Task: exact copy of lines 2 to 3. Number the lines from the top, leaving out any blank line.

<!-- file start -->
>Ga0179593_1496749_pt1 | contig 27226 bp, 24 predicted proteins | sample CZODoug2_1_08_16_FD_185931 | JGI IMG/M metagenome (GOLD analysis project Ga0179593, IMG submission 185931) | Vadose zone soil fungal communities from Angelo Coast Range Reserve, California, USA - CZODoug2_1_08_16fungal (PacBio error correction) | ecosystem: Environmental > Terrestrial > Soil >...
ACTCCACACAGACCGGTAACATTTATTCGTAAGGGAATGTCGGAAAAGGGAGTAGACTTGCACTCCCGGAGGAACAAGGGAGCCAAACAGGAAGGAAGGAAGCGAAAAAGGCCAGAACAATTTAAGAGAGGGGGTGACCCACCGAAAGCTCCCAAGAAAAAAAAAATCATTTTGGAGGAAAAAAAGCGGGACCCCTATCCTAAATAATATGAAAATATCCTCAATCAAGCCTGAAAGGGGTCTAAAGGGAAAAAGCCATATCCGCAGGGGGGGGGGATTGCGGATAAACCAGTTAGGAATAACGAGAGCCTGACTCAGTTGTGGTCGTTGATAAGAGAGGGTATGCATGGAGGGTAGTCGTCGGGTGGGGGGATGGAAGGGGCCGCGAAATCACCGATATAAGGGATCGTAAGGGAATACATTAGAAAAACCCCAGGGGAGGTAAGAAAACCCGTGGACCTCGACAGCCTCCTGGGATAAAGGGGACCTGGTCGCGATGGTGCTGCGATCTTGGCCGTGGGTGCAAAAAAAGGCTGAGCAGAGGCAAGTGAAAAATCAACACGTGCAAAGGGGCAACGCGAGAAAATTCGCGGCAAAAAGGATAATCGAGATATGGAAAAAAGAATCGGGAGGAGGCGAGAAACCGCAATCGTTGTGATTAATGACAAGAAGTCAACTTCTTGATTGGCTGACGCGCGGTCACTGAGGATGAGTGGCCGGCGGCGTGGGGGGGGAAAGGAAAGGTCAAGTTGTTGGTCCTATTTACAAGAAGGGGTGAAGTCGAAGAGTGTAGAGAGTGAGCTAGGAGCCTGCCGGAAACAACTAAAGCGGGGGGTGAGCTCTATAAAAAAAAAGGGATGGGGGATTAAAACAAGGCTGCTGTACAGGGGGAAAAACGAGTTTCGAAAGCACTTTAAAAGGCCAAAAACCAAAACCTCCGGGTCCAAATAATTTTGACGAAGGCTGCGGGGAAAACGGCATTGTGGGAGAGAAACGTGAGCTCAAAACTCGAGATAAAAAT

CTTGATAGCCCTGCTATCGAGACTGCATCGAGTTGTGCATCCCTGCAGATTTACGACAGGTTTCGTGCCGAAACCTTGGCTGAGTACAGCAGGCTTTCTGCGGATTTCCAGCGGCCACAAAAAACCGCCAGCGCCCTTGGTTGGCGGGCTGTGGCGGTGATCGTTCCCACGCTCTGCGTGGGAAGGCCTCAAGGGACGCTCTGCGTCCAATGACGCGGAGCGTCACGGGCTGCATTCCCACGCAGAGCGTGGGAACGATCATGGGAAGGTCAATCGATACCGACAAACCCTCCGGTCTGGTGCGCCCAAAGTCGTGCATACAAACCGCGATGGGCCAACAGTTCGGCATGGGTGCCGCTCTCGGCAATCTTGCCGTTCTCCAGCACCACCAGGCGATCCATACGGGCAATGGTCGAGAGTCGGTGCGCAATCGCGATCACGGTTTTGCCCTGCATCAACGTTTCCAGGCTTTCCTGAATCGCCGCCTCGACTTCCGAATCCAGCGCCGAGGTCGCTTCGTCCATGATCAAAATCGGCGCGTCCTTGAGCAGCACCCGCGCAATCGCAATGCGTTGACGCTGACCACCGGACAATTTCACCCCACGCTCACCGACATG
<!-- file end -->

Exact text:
ACTCCACACAGACCGGTAACATTTATTCGTAAGGGAATGTCGGAAAAGGGAGTAGACTTGCACTCCCGGAGGAACAAGGGAGCCAAACAGGAAGGAAGGAAGCGAAAAAGGCCAGAACAATTTAAGAGAGGGGGTGACCCACCGAAAGCTCCCAAGAAAAAAAAAATCATTTTGGAGGAAAAAAAGCGGGACCCCTATCCTAAATAATATGAAAATATCCTCAATCAAGCCTGAAAGGGGTCTAAAGGGAAAAAGCCATATCCGCAGGGGGGGGGGATTGCGGATAAACCAGTTAGGAATAACGAGAGCCTGACTCAGTTGTGGTCGTTGATAAGAGAGGGTATGCATGGAGGGTAGTCGTCGGGTGGGGGGATGGAAGGGGCCGCGAAATCACCGATATAAGGGATCGTAAGGGAATACATTAGAAAAACCCCAGGGGAGGTAAGAAAACCCGTGGACCTCGACAGCCTCCTGGGATAAAGGGGACCTGGTCGCGATGGTGCTGCGATCTTGGCCGTGGGTGCAAAAAAAGGCTGAGCAGAGGCAAGTGAAAAATCAACACGTGCAAAGGGGCAACGCGAGAAAATTCGCGGCAAAAAGGATAATCGAGATATGGAAAAAAGAATCGGGAGGAGGCGAGAAACCGCAATCGTTGTGATTAATGACAAGAAGTCAACTTCTTGATTGGCTGACGCGCGGTCACTGAGGATGAGTGGCCGGCGGCGTGGGGGGGGAAAGGAAAGGTCAAGTTGTTGGTCCTATTTACAAGAAGGGGTGAAGTCGAAGAGTGTAGAGAGTGAGCTAGGAGCCTGCCGGAAACAACTAAAGCGGGGGGTGAGCTCTATAAAAAAAAAGGGATGGGGGATTAAAACAAGGCTGCTGTACAGGGGGAAAAACGAGTTTCGAAAGCACTTTAAAAGGCCAAAAACCAAAACCTCCGGGTCCAAATAATTTTGACGAAGGCTGCGGGGAAAACGGCATTGTGGGAGAGAAACGTGAGCTCAAAACTCGAGATAAAAAT

CTTGATAGCCCTGCTATCGAGACTGCATCGAGTTGTGCATCCCTGCAGATTTACGACAGGTTTCGTGCCGAAACCTTGGCTGAGTACAGCAGGCTTTCTGCGGATTTCCAGCGGCCACAAAAAACCGCCAGCGCCCTTGGTTGGCGGGCTGTGGCGGTGATCGTTCCCACGCTCTGCGTGGGAAGGCCTCAAGGGACGCTCTGCGTCCAATGACGCGGAGCGTCACGGGCTGCATTCCCACGCAGAGCGTGGGAACGATCATGGGAAGGTCAATCGATACCGACAAACCCTCCGGTCTGGTGCGCCCAAAGTCGTGCATACAAACCGCGATGGGCCAACAGTTCGGCATGGGTGCCGCTCTCGGCAATCTTGCCGTTCTCCAGCACCACCAGGCGATCCATACGGGCAATGGTCGAGAGTCGGTGCGCAATCGCGATCACGGTTTTGCCCTGCATCAACGTTTCCAGGCTTTCCTGAATCGCCGCCTCGACTTCCGAATCCAGCGCCGAGGTCGCTTCGTCCATGATCAAAATCGGCGCGTCCTTGAGCAGCACCCGCGCAATCGCAATGCGTTGACGCTGACCACCGGACAATTTCACCCCACGCTCACCGACATG